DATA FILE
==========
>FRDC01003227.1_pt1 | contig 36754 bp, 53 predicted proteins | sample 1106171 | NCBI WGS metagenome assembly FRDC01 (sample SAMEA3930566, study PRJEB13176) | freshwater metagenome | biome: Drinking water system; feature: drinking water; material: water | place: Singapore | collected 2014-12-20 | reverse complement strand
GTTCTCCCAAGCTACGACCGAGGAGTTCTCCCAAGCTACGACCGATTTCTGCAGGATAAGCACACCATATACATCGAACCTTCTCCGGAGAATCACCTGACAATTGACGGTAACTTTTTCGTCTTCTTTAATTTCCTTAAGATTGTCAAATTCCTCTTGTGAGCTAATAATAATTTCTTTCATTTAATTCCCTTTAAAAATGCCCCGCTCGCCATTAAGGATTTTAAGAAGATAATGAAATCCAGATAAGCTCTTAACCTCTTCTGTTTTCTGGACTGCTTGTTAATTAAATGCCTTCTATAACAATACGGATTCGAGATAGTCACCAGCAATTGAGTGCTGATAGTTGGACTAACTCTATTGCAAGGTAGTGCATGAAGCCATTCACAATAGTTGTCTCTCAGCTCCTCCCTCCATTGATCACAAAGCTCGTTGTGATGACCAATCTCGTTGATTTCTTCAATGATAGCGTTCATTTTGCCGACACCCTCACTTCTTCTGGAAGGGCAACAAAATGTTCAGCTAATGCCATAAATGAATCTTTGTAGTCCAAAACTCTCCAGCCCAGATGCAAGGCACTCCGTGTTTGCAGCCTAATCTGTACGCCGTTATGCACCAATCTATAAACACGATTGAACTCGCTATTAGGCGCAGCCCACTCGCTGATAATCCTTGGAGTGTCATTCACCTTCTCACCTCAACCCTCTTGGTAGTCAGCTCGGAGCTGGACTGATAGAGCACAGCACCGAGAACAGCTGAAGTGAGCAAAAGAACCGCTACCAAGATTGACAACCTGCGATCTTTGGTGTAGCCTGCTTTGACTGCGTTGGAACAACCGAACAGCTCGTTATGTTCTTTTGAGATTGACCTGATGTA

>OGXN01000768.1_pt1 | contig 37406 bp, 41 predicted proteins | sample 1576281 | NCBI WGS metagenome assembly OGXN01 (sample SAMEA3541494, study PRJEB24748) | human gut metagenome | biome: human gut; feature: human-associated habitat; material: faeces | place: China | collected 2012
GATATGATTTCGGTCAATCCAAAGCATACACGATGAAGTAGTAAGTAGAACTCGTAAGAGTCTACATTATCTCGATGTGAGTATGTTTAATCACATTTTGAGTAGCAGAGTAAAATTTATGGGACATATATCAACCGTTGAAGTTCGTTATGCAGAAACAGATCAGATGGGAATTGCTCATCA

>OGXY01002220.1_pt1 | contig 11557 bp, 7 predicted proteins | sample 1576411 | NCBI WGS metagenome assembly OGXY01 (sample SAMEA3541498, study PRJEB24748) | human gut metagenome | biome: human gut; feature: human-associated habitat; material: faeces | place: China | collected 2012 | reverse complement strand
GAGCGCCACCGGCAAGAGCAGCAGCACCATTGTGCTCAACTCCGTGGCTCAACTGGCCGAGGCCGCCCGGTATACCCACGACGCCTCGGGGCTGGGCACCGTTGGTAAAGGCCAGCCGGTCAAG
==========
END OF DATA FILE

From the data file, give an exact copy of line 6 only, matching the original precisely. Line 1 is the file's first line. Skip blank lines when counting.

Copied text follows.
GAGCGCCACCGGCAAGAGCAGCAGCACCATTGTGCTCAACTCCGTGGCTCAACTGGCCGAGGCCGCCCGGTATACCCACGACGCCTCGGGGCTGGGCACCGTTGGTAAAGGCCAGCCGGTCAAG